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Snapchat Pulls Juneteenth Lens From Its Platform, Apologizes


Users were encouraged to smile, which would break chains

Snap said the lens was not approved through its review process


Mark Luckie/Snap Inc.

Snap Inc. apologized for a since-removed lens that was intended to commemorate Juneteenth but missed its mark.

The lens had the Pan-African flag as a backdrop and prompted Snapchatters to smile, which caused chains to appear and then break.

Digital strategist Mark Luckie—who worked at Facebook, Reddit and Twitter in recent years, after journalism roles with outlets including The Washington Post, the Center for Investigative Reporting, Entertainment Weekly and the Los Angeles Times—was among those who called out Snapchat Friday morning, sharing a video of the lens in a tweet.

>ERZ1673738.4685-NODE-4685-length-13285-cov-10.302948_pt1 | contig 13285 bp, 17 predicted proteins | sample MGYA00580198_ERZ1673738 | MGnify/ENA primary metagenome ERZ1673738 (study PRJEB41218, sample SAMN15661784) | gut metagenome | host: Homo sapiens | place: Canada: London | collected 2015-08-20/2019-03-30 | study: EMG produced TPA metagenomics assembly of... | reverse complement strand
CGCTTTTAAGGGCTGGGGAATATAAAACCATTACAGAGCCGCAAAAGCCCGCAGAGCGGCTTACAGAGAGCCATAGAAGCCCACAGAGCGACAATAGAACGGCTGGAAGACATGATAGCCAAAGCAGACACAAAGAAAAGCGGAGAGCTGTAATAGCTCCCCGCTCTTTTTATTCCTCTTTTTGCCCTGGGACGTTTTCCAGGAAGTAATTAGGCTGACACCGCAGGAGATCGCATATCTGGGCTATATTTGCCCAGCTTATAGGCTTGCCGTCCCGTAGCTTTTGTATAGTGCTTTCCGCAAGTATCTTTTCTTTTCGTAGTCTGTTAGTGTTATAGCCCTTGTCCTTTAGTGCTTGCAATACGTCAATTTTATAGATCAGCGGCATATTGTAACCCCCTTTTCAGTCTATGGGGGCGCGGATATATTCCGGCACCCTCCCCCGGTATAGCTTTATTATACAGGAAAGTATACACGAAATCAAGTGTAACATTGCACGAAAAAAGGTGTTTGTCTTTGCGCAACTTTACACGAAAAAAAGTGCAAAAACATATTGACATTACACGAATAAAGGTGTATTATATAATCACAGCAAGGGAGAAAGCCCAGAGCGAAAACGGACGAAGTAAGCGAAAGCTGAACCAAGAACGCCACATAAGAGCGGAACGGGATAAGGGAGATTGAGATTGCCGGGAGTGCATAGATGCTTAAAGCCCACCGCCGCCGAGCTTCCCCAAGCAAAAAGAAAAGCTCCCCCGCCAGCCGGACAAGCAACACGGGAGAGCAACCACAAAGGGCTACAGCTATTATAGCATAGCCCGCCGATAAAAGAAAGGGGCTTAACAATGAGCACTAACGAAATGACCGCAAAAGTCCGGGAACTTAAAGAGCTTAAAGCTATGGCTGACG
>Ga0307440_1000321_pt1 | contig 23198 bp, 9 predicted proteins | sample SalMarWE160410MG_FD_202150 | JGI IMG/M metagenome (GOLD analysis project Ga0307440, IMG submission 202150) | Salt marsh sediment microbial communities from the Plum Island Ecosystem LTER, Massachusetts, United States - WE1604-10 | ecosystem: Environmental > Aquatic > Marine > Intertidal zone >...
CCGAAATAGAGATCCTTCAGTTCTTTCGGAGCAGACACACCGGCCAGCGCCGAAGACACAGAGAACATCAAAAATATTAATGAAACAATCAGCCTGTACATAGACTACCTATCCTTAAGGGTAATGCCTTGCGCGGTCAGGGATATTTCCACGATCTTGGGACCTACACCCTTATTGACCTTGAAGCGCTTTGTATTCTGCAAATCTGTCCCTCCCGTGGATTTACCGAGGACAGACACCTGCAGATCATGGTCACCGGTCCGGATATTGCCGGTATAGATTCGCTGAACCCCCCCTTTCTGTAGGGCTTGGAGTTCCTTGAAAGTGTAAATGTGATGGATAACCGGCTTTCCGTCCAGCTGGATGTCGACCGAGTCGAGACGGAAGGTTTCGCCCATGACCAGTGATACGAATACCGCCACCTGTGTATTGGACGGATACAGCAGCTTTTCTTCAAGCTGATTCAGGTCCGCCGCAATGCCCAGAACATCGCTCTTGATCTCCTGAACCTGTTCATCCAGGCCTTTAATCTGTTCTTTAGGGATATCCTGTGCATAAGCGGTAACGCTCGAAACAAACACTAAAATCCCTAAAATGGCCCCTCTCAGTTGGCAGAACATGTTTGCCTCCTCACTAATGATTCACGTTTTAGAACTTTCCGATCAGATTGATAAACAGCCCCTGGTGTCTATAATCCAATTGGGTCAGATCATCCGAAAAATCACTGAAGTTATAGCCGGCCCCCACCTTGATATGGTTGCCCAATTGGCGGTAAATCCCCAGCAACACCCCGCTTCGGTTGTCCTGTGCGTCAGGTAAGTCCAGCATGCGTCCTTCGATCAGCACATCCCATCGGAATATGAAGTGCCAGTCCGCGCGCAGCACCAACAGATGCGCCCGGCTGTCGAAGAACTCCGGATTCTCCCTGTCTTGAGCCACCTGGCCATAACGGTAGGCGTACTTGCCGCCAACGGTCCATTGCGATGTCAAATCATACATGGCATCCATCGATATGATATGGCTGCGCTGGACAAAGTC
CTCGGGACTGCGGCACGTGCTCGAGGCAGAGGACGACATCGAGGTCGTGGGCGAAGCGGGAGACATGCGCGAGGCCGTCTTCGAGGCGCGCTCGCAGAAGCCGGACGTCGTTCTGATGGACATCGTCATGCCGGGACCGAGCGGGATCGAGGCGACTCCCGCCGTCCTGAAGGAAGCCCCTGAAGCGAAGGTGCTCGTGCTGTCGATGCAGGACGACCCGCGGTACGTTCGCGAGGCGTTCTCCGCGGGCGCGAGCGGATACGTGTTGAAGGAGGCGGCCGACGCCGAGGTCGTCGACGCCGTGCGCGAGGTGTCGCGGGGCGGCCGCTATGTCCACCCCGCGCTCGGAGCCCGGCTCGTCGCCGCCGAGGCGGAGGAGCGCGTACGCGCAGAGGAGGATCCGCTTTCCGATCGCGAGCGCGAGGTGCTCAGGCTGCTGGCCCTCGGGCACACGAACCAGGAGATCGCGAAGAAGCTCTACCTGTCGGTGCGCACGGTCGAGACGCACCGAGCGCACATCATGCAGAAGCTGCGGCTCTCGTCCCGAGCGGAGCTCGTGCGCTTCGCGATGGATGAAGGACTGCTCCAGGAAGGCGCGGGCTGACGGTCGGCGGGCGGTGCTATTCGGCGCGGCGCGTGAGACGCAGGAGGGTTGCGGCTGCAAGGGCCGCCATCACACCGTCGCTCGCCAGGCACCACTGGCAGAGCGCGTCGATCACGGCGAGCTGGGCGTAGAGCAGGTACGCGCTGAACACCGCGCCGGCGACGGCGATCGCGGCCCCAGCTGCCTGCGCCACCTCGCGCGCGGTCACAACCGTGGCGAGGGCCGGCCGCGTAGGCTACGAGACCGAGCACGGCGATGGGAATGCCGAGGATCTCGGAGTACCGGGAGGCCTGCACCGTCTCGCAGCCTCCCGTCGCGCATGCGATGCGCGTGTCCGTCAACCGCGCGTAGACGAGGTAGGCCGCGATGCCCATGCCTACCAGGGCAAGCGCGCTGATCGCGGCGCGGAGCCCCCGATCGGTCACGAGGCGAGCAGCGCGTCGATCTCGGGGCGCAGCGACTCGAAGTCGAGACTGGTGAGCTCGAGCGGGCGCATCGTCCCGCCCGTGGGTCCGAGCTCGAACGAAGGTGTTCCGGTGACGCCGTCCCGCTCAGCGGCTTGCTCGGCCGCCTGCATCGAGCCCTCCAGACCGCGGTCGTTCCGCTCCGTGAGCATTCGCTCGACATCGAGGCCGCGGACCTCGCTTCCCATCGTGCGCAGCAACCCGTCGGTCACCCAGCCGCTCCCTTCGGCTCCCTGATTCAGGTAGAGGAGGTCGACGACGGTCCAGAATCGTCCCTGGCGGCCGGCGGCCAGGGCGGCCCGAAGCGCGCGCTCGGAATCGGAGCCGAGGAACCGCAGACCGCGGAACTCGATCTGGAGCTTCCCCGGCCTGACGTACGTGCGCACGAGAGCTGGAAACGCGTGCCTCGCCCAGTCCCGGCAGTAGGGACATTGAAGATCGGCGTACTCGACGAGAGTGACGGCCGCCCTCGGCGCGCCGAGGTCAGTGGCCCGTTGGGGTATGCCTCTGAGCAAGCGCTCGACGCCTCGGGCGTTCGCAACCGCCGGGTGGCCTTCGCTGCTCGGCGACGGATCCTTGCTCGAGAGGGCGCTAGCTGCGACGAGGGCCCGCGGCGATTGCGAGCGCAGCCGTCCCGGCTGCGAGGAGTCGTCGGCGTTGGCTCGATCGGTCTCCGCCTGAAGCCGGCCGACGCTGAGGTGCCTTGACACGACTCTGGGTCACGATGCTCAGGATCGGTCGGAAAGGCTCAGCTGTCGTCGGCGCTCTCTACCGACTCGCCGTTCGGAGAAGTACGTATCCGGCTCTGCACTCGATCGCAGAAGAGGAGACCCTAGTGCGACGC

A spokesperson for Snap Inc. said, “We deeply apologize to the members of the Snapchat community who found this lens offensive. A diverse group of Snap team members were involved in developing the concept, but a version of the lens that went live for Snapchatters this morning had not been approved through our review process. We are investigating why this mistake occurred so that we can avoid it in the future.”

Snapchat had a similar issue in 2016, when it was panned for releasing a Bob Marley lens April 20 of that year, both for appearing to associate Marley with marijuana culture on its biggest day of the year and for using the digital equivalent of blackface.

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